# Robust First String Manipulation

## Representing Strings

How can we represent a string in a way that's robust and useful in the dynamic regulation paradigm? The letters are easy to store in an atom - that just takes one byte. You could even store a few letters in one letter atom, no trouble. But lets say we want 256 length strings, what then? We could have them all lined up like ducks in a row, but if they get scrambled then the string is damaged. And that's not easy to move around. So each letter in the string gets its own atom, and that atom stores that letter as a byte and the letter's position as another byte. For example, the string "Hello" converts to:

• ('H', 0)
• ('e', 1)
• ('l', 2)
• ('l', 3)
• ('o', 4)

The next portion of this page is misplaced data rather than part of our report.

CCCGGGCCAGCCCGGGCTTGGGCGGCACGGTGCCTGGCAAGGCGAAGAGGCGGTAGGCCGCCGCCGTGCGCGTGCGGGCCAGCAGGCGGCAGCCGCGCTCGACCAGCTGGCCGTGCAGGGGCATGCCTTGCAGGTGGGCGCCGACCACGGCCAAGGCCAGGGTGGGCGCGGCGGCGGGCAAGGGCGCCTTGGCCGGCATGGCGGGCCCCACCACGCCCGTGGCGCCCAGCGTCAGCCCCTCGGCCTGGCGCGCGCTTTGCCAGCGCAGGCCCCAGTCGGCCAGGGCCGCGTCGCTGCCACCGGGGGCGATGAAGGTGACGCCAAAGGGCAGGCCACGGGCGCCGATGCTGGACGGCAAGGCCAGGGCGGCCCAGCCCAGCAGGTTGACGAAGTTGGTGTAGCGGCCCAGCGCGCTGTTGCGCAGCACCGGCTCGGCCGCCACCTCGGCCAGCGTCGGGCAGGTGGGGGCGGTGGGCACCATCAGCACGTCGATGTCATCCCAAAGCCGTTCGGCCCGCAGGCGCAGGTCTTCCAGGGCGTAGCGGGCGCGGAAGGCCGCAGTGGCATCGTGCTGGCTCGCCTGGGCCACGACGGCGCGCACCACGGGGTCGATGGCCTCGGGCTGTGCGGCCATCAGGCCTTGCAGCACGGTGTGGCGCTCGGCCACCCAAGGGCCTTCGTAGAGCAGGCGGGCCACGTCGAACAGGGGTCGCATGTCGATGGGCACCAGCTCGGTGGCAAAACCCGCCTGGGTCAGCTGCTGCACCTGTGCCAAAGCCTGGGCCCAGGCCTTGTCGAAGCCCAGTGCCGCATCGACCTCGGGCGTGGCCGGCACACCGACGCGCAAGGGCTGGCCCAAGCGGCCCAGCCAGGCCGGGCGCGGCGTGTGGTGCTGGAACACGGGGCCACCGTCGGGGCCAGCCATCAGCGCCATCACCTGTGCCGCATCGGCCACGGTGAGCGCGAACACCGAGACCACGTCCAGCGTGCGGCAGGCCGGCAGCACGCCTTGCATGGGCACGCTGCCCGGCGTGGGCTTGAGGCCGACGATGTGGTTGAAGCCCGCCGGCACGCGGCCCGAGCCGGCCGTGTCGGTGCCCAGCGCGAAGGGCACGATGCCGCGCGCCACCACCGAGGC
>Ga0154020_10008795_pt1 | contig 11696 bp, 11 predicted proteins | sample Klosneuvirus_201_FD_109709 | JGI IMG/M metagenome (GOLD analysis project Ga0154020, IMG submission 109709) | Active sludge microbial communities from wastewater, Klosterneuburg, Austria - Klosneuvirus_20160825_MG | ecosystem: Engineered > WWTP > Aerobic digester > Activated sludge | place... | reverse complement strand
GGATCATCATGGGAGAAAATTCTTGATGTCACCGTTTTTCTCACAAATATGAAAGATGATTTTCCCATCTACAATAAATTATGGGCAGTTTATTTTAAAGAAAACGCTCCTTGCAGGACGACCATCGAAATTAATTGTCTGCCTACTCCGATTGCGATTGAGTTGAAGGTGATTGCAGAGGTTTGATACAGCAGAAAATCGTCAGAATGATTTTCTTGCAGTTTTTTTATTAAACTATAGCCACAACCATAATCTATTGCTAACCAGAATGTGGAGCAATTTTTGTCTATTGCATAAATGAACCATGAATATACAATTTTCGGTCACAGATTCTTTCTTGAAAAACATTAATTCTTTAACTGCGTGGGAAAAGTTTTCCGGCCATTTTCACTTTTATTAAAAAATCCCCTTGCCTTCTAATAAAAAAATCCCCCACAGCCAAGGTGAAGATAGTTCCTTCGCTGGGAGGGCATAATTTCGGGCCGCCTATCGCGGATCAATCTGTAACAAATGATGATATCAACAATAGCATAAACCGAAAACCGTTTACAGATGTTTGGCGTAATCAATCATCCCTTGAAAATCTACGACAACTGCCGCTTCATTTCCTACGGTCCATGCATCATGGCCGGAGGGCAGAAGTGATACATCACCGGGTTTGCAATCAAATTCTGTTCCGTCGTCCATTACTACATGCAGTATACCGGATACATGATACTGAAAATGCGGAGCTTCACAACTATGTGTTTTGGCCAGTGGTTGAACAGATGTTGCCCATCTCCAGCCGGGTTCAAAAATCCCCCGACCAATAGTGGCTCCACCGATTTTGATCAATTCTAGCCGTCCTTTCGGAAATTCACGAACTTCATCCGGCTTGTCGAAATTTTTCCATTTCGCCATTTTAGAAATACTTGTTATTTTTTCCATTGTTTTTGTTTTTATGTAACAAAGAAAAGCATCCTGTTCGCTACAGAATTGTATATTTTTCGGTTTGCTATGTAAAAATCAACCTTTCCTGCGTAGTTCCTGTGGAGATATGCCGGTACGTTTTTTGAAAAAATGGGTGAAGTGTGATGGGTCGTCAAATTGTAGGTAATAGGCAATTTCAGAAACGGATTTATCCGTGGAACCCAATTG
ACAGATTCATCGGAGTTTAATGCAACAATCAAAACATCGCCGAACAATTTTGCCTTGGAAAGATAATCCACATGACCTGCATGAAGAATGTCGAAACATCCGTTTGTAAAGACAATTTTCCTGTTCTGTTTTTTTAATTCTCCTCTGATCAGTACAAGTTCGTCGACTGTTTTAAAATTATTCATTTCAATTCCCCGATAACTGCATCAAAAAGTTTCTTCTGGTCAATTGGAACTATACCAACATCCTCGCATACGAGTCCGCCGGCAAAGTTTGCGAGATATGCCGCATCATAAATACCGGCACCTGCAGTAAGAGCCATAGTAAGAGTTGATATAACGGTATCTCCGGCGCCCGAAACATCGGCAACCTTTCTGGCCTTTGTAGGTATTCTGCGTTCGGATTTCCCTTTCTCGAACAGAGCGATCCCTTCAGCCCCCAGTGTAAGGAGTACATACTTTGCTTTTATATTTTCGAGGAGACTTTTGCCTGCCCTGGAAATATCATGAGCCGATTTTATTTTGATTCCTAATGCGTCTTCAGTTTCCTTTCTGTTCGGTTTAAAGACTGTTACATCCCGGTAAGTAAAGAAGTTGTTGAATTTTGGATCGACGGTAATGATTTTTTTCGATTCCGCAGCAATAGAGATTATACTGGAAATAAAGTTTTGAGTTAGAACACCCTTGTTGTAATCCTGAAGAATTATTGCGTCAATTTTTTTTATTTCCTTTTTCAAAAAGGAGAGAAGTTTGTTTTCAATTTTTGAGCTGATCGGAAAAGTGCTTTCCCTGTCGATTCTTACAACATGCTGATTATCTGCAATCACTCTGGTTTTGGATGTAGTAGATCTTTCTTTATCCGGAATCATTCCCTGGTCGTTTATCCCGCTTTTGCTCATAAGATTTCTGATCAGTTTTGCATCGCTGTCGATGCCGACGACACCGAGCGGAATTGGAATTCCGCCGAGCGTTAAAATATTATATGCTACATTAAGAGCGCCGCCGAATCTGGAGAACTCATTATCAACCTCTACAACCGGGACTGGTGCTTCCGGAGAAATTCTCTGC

Now the string can get shuffled around all you want, no trouble. But what if you have multiple strings? It'd be easy to get them mixed up. So let's give each string a random identifier. A byte is probably enough. Now if we have two strings:

• (54, 'H', 0)
• (54, 'e', 1)
• (54, 'l', 2)
• (54, 'l', 3)
• (54, 'o', 4)
• (39, 'B', 0)
• (39, 'y', 1)
• (39, 'e', 2)

We can shuffle them around all we want and still easily recover "Hello" and "Bye" as two different strings. If an atom goes missing or gets corrupted, then only one letter is missing and the rest of the string if fine.

## Robustification by Duplication

If we make many copies of each atom of a string, the odds of losing too many letters is reduced. This is what I designed my "string isolator" for: it "imprints" on the ID of the first string atom it encounters and then goes around creating copies of any string atom with that ID (consuming res in the process) and destroys any other string atoms (creating res).

I made another atom type, "string copier", that assigns itself a unique ID when created, imprints on the ID of the first string that it encounters, and starts attempting to make a copy of the string with a different ID, making a new string with the same contents as the original.